Everyone messes up sometime. However, acknowledging your role in a problem, apologizing for it, and making amends is not a sign of weakness. In fact, it’s often the bravest, strongest, smartest, and most constructive thing an individual, publisher, or organization can do. Especially because conversational media has a way of amplifying any failure to apologize, thus making the consequences of your original screw-up much worse in the long run.
Here are all the hints on this theme that fate has handed me in the last 24 hours…
READ MORE at my other blog, The Right Conversation…
Yesterday’s post, Rewriting blog history: Bad idea, sparked some interesting discussion in its comments thread and in other weblogs (by Dave Taylor, Tom Simpson, and Kent Newsome).
I realized through this conversation that I hadn’t expressed my thoughts clearly enough, so here’s a second go at it.
From my perspective, it’s perfectly fine to change your mind and revise, retract, or clarify your statements, whether on a blog or elsewhere. In fact, I’m writing this post for exactly that purpose.
I also think it’s a good idea to revisit postings to fix typos, tighten up sentences, etc. — and if those nit-fixes don’t substantially alter your meaning, no need to point them out.
That said, in my experience it is indeed almost always a bad move to delete statements or postings without acknowledgment or explanation. I’m not talking about minor edits — I’m talking about trying to make content “disappear” and then acting like it never existed.
That strategy is almost certain to backfire — causing a bigger fuss than a simple explanation would have done, and possibly damaging your reputation or credibility in the process.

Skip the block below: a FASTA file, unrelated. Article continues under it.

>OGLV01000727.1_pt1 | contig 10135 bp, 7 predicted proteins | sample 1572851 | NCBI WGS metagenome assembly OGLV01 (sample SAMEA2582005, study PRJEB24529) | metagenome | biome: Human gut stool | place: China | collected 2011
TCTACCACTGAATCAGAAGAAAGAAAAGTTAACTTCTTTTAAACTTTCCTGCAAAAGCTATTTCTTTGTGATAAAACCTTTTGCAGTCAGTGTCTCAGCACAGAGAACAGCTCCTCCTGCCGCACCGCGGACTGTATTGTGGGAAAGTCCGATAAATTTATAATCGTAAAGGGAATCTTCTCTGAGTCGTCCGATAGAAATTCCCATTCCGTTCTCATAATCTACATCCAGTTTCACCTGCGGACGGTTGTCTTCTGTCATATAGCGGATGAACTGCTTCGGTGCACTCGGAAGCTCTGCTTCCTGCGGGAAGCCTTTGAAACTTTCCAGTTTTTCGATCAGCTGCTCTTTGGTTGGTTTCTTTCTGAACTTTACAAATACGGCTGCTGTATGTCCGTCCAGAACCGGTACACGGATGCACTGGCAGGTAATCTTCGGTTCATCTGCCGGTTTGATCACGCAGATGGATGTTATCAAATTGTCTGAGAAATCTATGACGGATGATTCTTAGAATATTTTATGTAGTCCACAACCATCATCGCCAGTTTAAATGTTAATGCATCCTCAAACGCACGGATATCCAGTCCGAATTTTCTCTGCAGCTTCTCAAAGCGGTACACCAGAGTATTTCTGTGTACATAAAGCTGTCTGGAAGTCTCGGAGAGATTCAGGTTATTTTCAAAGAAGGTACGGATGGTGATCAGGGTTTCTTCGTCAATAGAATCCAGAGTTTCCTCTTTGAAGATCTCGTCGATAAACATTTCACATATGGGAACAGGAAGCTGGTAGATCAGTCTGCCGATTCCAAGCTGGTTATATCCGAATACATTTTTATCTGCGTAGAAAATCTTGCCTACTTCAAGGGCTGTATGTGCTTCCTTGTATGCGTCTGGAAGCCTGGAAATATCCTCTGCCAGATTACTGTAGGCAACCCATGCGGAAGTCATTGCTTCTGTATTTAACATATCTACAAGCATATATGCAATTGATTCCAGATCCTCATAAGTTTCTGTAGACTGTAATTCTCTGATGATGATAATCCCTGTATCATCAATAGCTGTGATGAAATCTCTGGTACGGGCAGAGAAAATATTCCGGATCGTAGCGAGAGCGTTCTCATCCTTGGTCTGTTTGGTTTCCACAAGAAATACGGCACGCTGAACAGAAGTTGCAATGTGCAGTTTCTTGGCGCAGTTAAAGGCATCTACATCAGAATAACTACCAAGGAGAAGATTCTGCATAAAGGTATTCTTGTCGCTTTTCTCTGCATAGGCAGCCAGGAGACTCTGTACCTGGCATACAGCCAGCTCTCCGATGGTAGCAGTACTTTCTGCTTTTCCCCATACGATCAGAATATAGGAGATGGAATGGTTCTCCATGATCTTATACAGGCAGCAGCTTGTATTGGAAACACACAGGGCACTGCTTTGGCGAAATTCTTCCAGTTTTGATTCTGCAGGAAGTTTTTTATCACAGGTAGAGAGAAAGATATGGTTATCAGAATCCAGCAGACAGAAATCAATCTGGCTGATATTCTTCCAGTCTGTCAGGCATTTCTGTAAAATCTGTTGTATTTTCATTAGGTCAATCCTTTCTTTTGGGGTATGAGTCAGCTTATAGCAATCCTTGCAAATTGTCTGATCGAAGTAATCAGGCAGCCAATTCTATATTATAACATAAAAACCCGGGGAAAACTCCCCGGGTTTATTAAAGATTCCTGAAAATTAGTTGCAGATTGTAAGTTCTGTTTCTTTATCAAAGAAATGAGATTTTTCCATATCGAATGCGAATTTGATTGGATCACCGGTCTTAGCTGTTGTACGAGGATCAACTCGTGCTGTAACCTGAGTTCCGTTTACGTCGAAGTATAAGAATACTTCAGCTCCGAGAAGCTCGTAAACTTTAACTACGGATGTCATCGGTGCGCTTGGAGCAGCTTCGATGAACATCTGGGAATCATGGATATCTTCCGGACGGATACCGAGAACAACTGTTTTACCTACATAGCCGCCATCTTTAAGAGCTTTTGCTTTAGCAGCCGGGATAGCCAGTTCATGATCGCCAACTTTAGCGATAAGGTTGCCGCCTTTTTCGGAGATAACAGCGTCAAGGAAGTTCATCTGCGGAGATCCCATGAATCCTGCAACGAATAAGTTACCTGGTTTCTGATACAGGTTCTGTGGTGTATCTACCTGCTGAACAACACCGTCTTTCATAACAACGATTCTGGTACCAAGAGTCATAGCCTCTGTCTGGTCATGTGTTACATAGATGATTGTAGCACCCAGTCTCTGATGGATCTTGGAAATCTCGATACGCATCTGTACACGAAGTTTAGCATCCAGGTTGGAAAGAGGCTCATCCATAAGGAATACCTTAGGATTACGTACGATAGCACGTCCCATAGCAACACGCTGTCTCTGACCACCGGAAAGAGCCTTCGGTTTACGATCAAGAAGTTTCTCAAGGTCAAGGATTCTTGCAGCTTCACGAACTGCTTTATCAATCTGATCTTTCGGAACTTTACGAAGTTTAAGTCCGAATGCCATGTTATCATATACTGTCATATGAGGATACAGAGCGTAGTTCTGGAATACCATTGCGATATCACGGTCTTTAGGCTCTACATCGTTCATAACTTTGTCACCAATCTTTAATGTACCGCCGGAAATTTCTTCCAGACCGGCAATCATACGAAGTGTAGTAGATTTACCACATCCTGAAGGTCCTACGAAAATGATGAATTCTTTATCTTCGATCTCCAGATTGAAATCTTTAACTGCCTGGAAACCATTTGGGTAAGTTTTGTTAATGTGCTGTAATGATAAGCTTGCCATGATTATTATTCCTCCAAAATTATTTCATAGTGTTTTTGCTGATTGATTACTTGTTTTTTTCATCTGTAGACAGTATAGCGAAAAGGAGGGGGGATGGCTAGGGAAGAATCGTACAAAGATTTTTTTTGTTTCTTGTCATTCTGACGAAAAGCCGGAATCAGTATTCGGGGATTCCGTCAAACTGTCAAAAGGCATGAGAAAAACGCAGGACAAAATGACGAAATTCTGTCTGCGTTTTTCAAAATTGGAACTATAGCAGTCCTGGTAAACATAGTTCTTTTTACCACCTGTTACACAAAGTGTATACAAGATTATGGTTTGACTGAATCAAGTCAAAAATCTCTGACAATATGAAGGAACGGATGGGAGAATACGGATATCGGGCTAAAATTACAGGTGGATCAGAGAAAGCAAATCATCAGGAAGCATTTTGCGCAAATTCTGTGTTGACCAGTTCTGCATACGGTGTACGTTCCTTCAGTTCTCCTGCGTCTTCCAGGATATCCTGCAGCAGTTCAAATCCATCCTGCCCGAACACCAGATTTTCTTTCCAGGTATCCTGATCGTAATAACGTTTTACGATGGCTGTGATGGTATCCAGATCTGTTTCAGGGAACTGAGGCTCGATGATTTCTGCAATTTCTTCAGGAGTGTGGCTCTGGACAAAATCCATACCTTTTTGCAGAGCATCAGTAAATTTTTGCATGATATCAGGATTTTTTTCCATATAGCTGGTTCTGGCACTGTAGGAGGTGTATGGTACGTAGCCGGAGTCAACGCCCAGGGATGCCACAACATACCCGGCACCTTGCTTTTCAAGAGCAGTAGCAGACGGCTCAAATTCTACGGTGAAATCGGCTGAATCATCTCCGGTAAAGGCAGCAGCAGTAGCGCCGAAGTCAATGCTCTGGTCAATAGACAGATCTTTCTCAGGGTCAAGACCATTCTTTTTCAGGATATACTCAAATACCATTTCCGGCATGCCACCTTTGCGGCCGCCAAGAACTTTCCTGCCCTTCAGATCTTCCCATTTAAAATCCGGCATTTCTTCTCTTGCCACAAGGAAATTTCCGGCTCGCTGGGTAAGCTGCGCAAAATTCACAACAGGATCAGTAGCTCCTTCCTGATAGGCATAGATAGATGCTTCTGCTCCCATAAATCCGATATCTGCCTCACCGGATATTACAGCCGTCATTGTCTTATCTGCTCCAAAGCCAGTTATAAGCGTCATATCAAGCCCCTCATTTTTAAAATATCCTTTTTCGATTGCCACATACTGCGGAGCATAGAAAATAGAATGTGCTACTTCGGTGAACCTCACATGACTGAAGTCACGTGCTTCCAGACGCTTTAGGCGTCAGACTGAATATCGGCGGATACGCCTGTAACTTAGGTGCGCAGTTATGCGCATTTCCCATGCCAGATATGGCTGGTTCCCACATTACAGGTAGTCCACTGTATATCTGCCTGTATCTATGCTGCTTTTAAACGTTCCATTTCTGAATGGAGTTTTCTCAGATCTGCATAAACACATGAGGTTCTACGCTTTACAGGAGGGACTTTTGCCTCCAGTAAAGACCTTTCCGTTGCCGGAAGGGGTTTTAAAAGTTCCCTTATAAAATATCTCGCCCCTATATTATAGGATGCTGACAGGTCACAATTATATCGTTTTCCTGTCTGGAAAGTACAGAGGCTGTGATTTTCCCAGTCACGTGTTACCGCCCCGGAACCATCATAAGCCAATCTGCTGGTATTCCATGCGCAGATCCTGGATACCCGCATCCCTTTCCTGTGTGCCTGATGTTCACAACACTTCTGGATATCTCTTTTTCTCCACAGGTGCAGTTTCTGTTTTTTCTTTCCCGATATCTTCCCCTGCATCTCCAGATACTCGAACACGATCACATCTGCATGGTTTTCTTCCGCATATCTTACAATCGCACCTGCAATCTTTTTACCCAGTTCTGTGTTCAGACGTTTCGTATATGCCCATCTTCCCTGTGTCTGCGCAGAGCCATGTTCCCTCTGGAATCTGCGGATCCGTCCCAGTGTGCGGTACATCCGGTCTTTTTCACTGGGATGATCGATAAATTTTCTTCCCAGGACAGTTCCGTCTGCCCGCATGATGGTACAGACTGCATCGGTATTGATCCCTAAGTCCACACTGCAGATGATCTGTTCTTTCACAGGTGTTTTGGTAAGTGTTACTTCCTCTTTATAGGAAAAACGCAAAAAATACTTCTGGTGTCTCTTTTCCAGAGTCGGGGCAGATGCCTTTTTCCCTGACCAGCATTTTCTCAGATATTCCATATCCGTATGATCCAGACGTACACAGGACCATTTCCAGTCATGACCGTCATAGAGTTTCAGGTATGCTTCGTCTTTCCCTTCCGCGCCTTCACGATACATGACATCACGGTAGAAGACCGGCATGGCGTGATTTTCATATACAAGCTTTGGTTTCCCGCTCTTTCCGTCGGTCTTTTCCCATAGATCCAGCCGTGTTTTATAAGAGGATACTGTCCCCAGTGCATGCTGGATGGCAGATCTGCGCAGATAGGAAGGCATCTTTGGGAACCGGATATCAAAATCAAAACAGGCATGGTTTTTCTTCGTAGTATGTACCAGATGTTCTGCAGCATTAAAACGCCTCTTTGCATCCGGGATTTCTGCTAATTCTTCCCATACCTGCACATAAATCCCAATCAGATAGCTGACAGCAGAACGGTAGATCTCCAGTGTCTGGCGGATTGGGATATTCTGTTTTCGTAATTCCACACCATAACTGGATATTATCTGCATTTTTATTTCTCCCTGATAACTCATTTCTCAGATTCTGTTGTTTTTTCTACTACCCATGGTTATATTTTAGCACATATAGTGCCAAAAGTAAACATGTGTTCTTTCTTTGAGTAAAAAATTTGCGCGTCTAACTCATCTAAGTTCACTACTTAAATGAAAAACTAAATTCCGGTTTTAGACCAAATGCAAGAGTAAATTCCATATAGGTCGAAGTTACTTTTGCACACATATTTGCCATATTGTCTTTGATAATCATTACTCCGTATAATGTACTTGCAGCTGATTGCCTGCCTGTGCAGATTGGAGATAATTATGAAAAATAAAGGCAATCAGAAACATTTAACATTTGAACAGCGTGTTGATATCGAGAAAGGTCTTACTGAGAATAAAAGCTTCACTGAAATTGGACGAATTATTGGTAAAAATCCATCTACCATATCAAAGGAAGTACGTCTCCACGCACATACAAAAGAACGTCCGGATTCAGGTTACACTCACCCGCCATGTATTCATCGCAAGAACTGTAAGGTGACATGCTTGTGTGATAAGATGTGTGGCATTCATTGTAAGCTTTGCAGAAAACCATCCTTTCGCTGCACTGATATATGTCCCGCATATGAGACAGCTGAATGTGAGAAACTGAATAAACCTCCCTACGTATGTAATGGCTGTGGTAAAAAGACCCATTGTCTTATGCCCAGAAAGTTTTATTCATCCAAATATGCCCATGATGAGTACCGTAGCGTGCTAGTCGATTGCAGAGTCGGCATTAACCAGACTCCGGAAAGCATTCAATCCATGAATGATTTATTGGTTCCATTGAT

In short, ethical conduct online means owning up to what you publish — even if you have to remove it. And there may well be good reasons to remove it (legal, factual, ethical, social, and so on).
Here’s a fairly recent example from my own experience…
(UPDATE AUG. 2: This post sparked intriguing followup and conversation by Dave Taylor, Tom Simpson, and Kent Newsome. I realize I needed to clarify something about the point I’m making here, which I did in this followup posting.)
I’ve seen this happen many times: Someone posts something in haste to a weblog. He later regrets it, recognizes an error or embarrassment, or is criticized for it — and then deletes the post in equal haste, hoping that erases the event and no one noticed.
While that may seem like a safe strategy (as long as you delete the post quickly, before it gets indexed by search engines), it’s actually a very bad idea. In my experience, it’s wisest to assume that anything you post online will live forever, regardless of whether you delete it from its original location. (Note: I fixed a typo in that sentence. Thanks for spotting it, Dave Taylor.)
Here’s why that’s so…
As I mentioned yesterday, on July 9 the San Diego Union-Tribune published an article by Bruce Bigelow called Dr. Beyster’s book (Or: How SAIC’s founder stopped worrying about publicity and learned to love the blog).
No kidding, that’s the actual title. Being a die-hard Dr. Strangelove fan, I adore it. And I don’t just like the article because I’m quoted in it. (But thanks, Bruce!)